Baby Monitor RF Repeater June 1, 2009

After I restored my Crosley 516, I was faced with a new problem: what was I going to use it for? Short wave reception was non-existent with a short wire antenna, and there’s nothing that I particularly care to listen to on AM; what I really wanted to do was listen to some old time radio! I’d seen other projects that replaced the guts with Internet radios, but since the electronics worked just fine I really wanted a way to stream audio from my computer to the radio without any modifications to the original radio circuitry itself.

The obvious solution was to build a small AM transmitter and modulate the signal with the audio output from my computer. I built a very simple, low-cost, low-power AM transmitter:

Simple AM transmitter schematic

Simple AM transmitter schematic

However, I had some self-imposed restrictions to overcome:

  1. The receiver could not pick up the low-power transmitter unless the two were right next to each other.
  2. A larger antenna would improve reception, but I didn’t want to have a large piece of wire hanging off the back of the radio since I planned on placing it in the living room.
  3. Adding an amplifier to the transmitter would improve reception, but would make the circuit more complex; more importantly, I would have to be careful about the FCC’s part 15 rules.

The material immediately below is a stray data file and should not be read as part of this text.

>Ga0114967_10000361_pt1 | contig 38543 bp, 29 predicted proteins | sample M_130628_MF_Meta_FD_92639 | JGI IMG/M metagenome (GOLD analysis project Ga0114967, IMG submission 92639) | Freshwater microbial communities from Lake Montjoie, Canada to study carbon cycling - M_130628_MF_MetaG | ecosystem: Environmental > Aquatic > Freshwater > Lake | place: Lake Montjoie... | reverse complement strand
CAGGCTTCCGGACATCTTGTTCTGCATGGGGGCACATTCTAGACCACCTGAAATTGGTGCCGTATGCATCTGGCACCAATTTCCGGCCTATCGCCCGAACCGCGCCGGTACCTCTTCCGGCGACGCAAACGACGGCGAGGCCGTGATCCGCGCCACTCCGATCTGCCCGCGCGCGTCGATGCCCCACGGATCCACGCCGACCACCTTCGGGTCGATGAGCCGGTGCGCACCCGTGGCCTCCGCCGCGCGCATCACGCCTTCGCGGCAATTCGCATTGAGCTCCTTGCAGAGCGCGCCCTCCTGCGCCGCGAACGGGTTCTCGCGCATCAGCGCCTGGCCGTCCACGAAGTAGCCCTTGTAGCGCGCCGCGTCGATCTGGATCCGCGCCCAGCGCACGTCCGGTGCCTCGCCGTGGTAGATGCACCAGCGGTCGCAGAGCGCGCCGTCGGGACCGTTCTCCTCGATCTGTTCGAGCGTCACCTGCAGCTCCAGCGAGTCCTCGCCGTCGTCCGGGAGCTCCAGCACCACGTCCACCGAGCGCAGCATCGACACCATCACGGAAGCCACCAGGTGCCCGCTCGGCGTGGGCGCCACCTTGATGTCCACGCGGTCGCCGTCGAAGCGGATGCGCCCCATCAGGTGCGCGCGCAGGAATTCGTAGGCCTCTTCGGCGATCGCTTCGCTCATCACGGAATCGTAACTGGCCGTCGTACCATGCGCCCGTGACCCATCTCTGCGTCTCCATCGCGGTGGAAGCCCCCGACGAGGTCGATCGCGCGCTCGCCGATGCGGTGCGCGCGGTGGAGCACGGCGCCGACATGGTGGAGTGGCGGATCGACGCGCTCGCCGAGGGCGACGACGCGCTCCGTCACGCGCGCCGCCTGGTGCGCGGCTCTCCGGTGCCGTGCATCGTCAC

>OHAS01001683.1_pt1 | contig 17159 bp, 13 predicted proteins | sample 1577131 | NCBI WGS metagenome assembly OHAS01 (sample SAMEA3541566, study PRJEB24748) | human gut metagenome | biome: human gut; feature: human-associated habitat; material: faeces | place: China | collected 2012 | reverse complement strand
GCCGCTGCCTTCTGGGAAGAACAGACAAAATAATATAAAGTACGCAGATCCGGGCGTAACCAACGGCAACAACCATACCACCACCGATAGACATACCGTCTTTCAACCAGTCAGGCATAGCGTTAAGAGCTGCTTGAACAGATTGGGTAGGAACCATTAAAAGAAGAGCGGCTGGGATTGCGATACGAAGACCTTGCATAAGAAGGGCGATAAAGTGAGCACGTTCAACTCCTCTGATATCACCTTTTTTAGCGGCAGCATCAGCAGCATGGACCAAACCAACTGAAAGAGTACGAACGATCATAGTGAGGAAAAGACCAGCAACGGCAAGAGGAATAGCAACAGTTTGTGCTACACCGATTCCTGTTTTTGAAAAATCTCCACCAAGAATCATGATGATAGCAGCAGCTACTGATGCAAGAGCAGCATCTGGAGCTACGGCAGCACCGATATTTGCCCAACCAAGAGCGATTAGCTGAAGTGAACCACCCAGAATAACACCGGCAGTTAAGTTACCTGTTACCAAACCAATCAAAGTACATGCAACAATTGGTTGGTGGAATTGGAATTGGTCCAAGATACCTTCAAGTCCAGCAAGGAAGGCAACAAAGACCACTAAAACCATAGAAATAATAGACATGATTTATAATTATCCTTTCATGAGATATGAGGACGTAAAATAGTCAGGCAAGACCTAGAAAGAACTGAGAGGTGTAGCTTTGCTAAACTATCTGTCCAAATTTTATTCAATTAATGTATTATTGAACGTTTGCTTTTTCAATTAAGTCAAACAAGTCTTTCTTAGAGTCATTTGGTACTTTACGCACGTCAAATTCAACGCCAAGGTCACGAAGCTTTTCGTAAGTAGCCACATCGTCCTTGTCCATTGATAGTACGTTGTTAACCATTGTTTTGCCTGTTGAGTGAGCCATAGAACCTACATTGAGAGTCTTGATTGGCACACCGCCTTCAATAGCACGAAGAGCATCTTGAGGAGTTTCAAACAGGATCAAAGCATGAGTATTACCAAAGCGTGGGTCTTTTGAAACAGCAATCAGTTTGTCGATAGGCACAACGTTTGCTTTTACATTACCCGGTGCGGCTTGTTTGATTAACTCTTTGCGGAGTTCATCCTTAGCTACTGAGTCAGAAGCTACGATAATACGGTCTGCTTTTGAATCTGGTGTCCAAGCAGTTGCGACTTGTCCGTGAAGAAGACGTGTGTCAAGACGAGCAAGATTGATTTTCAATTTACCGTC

4. I didn’t want to put a computer in the living room – most of the ones that I have laying around are noisy, so it would be best to keep the audio source (computer) in the basement.

I needed a way of relaying (preferably legally, cheaply and simply) the audio from the computer in the basement up to the AM transmitter located just behind the receiver. After considering several possibilities, I finally settled on using a baby monitor set to do the relay. My wife picked up this set from Target, which sells for $20, claims a 600+ foot range and operates on 49MHz:

Saftey 1st Baby Monitors

Safety 1st Baby Monitors

They aren’t Hi-Fi by any means, but neither is the Crosley. Besides, $20 for a TX/RX pair is about as cheap as it gets. The transmitter was easily modified to accept a direct audio line in by replacing the electret microphone with a 20dB attenuator and 1/8″ stereo jack; I simply drilled out the mic hole to accommodate the line input jack:

Transmitter with 20dB attenuator

Relay transmitter with 20dB attenuator

Transmitter, mic replaced by line input

Relay transmitter exterior view

For the receiver, I just replaced the speaker with a 1/8″ line out jack:

Receiver with line out jack

Relay receiver with line out jack

Receiver exterior view

Relay receiver exterior view

Initially I tried placing the AM transmitter in the relay receiver enclosure and powering them both from the same 9v wall wart, but this resulted in nothing but heavy static feeding into the AM transmitter. Instead, I enclosed the AM transmitter in a separate case and powered it off an external battery; given that the AM transmitter draws a relatively low 50mA of current, this was an acceptable compromise:

AM transmitter in case

AM transmitter assembled in case

The primary audio source for the transmitter is my PC, but I also wanted to be able to re-transmit CD, cassette and FM radio programs as well. I’m using an old Pioneer SX-2300 stereo to manage the audio sources; the Pioneer, cassette deck and CD player were all pulled from the dumpster:

Transmitting station

Transmitting station

Here you can see the audio output of the baby monitor connected to the audio input of the AM transmitter, and the RF output of the AM transmitter connected to the antenna input of the Crosley. Radio, “the way it used to be” (more or less):

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